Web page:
rwu

Where have I been? I know. I kind of disappeared when promising I wouldn’t. And I still don’t quite know what I want to do with this blog in the future. I do know that I love doing wrap-ups and sharing my thoughts about what I read through the month, so that at least will keep going. With that said, let’s get started.

Sleeping Beauties by Stephen King and Owen King (My Rating: 5/5) I did a separate review of this one, because my thoughts were too extensive to sum up in a couple paragraphs. Rest assured I loved it, but if you want to know why, check out that link.

Continue reading

September 2017 Reading Wrap-Up

rwu

The Stone Sky by N.K. Jemisin (My Rating: 5/5) What do you even say after you’ve gone on a journey like this one? It was a spectacular finale. It revealed a ton of backstory that illuminates the reason this world has become the way it has. It was sincere and emotional with its character arcs. The use of magic and action was stunning, and it makes me more excited to see how they’ll capture it in a possible television series. I have that numb feeling you get when something you’re obsessed with absolutely overloaded you with feelings and information. I know I’ll be thinking about this one for some time to come. Turning it over in my mind, considering new angles, and writing fan fiction in my head about the next steps for this world.

Continue reading

August 2017 Reading Wrap-Up

rwu

Kissing the Bee by Kathe Koja (My Rating: 4/5) I don’t read a lot of young adult contemporary, but Koja could convince me to read anything, whether it’s in my comfort zone or not. Her writing is beautiful and poetic. Her grasp on characterization is unique, and her characters always have a profound arc that plays throughout the story. I have yet to read a book by her that’s let me down. I prefer her horror novels from earlier in her career, but after reading this and Buddha Boy, I’m convinced that I need to keep reading her YA contributions. She writes about that feeling of being a teen wracked with emotion, when everything feels like the end of the world, with such incredible impact. It immediately takes me back to that time, conjuring my own memories in the process of reading.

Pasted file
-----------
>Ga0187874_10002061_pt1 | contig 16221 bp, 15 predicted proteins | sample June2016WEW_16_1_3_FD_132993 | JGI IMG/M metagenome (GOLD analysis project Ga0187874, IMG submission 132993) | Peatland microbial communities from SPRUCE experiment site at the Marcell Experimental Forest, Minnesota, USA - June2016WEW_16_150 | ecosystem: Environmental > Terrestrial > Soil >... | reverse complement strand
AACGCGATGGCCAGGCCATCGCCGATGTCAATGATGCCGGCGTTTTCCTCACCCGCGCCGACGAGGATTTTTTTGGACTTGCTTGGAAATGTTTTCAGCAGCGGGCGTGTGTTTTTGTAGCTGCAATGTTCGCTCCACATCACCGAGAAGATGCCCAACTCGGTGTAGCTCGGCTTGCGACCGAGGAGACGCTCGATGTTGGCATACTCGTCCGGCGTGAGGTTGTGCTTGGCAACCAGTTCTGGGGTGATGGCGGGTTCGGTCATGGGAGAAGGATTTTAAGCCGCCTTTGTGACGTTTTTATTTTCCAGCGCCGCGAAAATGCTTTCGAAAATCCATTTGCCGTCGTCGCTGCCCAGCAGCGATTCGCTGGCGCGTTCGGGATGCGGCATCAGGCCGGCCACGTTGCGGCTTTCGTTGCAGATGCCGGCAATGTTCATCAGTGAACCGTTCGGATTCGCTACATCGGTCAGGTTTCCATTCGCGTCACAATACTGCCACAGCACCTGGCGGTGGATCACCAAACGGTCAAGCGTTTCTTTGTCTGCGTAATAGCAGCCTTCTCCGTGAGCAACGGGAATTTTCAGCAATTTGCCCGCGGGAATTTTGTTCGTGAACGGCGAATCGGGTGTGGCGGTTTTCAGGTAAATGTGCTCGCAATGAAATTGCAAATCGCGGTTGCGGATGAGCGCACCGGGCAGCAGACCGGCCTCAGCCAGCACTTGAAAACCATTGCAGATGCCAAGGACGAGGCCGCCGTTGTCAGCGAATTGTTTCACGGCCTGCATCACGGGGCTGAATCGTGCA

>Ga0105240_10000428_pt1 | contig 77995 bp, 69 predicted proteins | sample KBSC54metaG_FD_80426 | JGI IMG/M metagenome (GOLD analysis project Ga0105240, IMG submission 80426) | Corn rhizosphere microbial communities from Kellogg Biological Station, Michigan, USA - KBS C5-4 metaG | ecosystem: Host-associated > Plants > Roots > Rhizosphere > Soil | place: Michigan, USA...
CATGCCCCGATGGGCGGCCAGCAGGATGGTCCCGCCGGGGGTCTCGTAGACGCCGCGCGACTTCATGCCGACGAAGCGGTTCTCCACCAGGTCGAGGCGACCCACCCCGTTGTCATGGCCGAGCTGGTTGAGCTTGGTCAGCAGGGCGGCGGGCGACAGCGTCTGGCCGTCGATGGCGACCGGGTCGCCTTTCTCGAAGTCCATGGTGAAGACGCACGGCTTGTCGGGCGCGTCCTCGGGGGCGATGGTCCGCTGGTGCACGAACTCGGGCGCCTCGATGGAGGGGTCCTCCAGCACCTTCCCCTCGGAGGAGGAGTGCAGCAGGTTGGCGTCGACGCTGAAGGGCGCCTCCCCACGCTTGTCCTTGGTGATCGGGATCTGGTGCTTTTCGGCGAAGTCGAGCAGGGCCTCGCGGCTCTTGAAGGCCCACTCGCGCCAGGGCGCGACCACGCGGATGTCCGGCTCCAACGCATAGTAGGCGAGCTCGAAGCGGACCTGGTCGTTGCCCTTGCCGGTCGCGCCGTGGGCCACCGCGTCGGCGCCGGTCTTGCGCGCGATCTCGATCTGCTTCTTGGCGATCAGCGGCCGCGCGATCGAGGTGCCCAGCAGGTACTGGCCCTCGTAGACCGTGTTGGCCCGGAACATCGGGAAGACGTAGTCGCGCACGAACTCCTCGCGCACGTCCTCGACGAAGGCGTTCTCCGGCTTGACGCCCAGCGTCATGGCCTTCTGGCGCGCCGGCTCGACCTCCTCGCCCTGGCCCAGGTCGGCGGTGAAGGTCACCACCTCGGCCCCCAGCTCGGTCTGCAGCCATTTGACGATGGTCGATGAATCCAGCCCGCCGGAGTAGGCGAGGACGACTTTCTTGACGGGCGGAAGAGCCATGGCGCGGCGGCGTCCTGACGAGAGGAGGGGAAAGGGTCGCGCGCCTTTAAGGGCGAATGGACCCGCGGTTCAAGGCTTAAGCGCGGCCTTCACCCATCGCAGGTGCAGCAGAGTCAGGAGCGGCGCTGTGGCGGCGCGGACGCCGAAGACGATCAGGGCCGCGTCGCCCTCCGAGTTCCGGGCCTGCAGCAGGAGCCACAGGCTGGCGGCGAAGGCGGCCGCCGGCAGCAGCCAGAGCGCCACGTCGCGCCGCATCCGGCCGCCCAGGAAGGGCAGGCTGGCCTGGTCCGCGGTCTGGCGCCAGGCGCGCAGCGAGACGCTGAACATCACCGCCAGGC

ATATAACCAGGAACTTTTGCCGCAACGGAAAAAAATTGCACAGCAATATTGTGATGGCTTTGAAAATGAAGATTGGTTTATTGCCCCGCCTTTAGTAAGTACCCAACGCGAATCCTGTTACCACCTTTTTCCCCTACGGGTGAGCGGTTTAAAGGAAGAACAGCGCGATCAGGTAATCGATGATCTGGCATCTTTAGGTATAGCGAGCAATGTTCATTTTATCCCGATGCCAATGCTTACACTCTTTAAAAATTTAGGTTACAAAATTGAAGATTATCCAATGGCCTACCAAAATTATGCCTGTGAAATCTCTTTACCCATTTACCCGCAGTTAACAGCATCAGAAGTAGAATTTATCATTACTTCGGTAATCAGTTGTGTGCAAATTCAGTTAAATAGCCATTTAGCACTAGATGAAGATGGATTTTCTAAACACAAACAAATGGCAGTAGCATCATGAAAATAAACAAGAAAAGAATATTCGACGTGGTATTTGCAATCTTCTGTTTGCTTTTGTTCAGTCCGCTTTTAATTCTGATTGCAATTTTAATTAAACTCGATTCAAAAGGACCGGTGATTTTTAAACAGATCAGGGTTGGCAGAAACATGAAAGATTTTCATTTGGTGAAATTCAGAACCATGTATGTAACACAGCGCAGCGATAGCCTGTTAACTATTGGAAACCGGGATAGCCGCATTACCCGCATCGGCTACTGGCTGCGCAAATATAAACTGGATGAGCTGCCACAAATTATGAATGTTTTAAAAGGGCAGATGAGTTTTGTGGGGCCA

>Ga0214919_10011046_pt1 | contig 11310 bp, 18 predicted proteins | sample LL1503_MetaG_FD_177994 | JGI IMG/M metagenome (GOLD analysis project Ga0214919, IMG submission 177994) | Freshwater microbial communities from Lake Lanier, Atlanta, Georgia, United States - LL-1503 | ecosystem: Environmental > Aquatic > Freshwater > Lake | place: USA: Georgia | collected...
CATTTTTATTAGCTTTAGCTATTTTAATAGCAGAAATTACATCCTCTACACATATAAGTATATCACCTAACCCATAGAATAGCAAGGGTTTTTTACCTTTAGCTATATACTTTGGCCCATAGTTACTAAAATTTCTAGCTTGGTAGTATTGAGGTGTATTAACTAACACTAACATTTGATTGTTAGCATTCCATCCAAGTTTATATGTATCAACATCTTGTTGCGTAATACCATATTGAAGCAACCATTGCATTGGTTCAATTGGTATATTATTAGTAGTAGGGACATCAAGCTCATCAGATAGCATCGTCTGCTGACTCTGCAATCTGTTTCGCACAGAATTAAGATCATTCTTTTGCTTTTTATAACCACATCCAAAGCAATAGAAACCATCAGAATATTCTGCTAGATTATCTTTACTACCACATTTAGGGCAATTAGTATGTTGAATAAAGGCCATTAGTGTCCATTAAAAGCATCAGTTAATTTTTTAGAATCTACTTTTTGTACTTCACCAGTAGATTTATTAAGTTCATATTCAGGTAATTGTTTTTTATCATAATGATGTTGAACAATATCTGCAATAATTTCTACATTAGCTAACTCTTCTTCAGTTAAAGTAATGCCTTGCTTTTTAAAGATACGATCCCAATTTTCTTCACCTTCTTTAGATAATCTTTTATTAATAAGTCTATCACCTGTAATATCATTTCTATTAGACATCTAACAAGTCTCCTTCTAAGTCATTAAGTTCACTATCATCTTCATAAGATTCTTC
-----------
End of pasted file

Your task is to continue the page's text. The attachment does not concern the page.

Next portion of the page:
Continue reading

Reading Wrap-Up: July 2017

rwu

The Brides of Rollrock Island by Margo Lanagan (My Rating: 5/5) I did not read this in July. I read it at the end of June. I failed to include it in my June wrap-up, which is especially awful since you can tell by my rating that I loved this. Better late than never though.

This book tells the sordid tale of an island that becomes besotted with selkies, women who come from the skins of seals. It gives the backstory of the woman with the power to bring these women forth. It goes through a few generations, and how this destroys things on the island.

Continue reading

June 2017 Reading Wrap-Up

rwu

Adulthood Rites by Octavia E. Butler (My Rating: 4/5) This is the second book in the Xenogenesis Trilogy, also known as Lilith’s Brood. I preferred the first book, Dawn, and there’s one, major reason for that. I’m going to try to explain it as well as I can without spoiling or at least by being super vague. A character in this second book is kidnapped, and through the course of their being held, they come to sympathize with their kidnappers. This is not treated like Stockholm Syndrome or anything of the kind. It’s treated as legitimate. But there was never a point where I could see why they would feel this way. The shift to caring for these people didn’t make any sense to me. It becomes a major plot point, and I’m questioning why it’s happening at all. So, yes, worth losing a star over probably. But it’s still an incredible story that, aside from that bump, is very well-told.

Continue reading

Reading Wrap-Up: May 2017

rwu

Dawn by Octavia E. Butler (My Rating: 5/5) When you love a book on the level that I loved this, it’s hard to discuss. How do I impart to you that I’ve been waiting for a book like this for so long? Something suitably weird with great world-building and an incredibly strong and well-written lead character. This book covers all those needs. Butler even managed to write the exposition regarding the aliens and all their ins and outs without boring me for even a single second. I’m not sure how you do that. Info dumps are the worst, but every moment of hers are fascinating here. Then halfway through the book, it gets even better. The core of humanity’s deepest problems is explored with lots of conflict and a really surprising climax. This book is perfect. There’s no other word that will suffice. I can’t wait to get to the second one in the trilogy.

Continue reading